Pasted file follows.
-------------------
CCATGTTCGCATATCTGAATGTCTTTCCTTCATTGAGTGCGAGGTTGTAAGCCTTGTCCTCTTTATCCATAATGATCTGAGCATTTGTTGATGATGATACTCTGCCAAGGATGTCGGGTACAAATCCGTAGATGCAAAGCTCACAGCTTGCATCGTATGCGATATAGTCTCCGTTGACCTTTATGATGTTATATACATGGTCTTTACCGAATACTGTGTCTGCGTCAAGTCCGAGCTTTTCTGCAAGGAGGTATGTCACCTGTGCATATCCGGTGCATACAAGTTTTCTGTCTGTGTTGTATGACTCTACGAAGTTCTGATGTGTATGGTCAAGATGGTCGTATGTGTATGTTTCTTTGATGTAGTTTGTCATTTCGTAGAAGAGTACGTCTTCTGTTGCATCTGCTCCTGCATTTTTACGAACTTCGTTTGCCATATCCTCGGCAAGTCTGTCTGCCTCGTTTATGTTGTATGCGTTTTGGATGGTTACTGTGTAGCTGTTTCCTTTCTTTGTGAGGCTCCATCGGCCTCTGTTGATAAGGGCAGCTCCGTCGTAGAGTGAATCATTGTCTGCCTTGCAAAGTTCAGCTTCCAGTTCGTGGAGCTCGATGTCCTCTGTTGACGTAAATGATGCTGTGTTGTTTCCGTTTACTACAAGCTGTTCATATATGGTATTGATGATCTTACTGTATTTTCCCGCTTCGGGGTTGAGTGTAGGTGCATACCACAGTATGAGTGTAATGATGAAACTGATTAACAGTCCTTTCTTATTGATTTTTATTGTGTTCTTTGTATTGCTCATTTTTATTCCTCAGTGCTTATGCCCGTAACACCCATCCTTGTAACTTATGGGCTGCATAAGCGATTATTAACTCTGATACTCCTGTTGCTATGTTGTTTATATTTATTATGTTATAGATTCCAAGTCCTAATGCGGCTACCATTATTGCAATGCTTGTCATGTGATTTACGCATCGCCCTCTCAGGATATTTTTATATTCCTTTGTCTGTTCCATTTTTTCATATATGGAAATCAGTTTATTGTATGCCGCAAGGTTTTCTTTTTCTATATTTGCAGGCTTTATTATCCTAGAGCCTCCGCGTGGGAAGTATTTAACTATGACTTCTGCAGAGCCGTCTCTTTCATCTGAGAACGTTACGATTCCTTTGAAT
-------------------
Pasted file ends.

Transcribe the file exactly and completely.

CCATGTTCGCATATCTGAATGTCTTTCCTTCATTGAGTGCGAGGTTGTAAGCCTTGTCCTCTTTATCCATAATGATCTGAGCATTTGTTGATGATGATACTCTGCCAAGGATGTCGGGTACAAATCCGTAGATGCAAAGCTCACAGCTTGCATCGTATGCGATATAGTCTCCGTTGACCTTTATGATGTTATATACATGGTCTTTACCGAATACTGTGTCTGCGTCAAGTCCGAGCTTTTCTGCAAGGAGGTATGTCACCTGTGCATATCCGGTGCATACAAGTTTTCTGTCTGTGTTGTATGACTCTACGAAGTTCTGATGTGTATGGTCAAGATGGTCGTATGTGTATGTTTCTTTGATGTAGTTTGTCATTTCGTAGAAGAGTACGTCTTCTGTTGCATCTGCTCCTGCATTTTTACGAACTTCGTTTGCCATATCCTCGGCAAGTCTGTCTGCCTCGTTTATGTTGTATGCGTTTTGGATGGTTACTGTGTAGCTGTTTCCTTTCTTTGTGAGGCTCCATCGGCCTCTGTTGATAAGGGCAGCTCCGTCGTAGAGTGAATCATTGTCTGCCTTGCAAAGTTCAGCTTCCAGTTCGTGGAGCTCGATGTCCTCTGTTGACGTAAATGATGCTGTGTTGTTTCCGTTTACTACAAGCTGTTCATATATGGTATTGATGATCTTACTGTATTTTCCCGCTTCGGGGTTGAGTGTAGGTGCATACCACAGTATGAGTGTAATGATGAAACTGATTAACAGTCCTTTCTTATTGATTTTTATTGTGTTCTTTGTATTGCTCATTTTTATTCCTCAGTGCTTATGCCCGTAACACCCATCCTTGTAACTTATGGGCTGCATAAGCGATTATTAACTCTGATACTCCTGTTGCTATGTTGTTTATATTTATTATGTTATAGATTCCAAGTCCTAATGCGGCTACCATTATTGCAATGCTTGTCATGTGATTTACGCATCGCCCTCTCAGGATATTTTTATATTCCTTTGTCTGTTCCATTTTTTCATATATGGAAATCAGTTTATTGTATGCCGCAAGGTTTTCTTTTTCTATATTTGCAGGCTTTATTATCCTAGAGCCTCCGCGTGGGAAGTATTTAACTATGACTTCTGCAGAGCCGTCTCTTTCATCTGAGAACGTTACGATTCCTTTGAAT